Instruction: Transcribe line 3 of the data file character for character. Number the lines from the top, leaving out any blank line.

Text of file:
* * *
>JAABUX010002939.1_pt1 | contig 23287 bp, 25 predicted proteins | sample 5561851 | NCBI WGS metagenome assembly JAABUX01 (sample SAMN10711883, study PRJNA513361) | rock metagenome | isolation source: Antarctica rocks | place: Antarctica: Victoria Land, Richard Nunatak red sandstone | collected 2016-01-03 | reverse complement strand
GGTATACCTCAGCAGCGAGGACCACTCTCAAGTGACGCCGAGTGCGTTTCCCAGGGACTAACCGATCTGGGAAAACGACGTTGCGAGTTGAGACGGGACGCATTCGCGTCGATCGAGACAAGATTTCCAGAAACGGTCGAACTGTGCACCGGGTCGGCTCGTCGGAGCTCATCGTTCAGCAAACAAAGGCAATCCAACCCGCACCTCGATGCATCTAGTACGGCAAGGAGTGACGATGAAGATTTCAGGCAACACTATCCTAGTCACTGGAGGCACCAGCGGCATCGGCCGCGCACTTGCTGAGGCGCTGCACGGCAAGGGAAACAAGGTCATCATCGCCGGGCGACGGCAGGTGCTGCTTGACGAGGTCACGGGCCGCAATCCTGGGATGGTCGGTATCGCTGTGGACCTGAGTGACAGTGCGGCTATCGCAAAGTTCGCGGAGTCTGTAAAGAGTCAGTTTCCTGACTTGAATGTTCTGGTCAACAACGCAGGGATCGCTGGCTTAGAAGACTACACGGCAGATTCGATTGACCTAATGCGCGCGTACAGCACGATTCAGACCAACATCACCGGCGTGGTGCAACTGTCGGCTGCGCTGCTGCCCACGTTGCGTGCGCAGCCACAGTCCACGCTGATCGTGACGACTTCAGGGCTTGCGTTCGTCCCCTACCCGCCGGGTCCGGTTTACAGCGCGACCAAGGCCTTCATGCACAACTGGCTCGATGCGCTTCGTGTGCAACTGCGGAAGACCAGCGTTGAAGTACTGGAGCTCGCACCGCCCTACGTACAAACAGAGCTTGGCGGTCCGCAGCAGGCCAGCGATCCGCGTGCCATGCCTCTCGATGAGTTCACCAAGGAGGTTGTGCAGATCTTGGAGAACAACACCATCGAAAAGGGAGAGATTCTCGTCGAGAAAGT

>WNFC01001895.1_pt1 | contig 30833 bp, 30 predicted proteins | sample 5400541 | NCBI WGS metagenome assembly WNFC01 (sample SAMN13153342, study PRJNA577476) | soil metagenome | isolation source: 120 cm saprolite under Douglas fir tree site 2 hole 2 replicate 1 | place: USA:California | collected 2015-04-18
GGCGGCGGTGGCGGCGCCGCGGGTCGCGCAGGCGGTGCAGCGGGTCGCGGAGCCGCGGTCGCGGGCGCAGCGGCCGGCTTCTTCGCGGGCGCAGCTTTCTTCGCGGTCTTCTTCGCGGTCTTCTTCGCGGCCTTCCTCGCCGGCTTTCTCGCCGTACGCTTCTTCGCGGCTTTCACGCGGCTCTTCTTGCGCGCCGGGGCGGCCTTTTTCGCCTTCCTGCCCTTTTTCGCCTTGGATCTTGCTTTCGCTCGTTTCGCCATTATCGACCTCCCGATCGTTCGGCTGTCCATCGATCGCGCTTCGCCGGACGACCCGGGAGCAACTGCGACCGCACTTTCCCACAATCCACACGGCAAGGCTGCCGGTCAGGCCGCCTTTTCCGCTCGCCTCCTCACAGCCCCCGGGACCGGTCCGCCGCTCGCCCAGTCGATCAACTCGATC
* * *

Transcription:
>WNFC01001895.1_pt1 | contig 30833 bp, 30 predicted proteins | sample 5400541 | NCBI WGS metagenome assembly WNFC01 (sample SAMN13153342, study PRJNA577476) | soil metagenome | isolation source: 120 cm saprolite under Douglas fir tree site 2 hole 2 replicate 1 | place: USA:California | collected 2015-04-18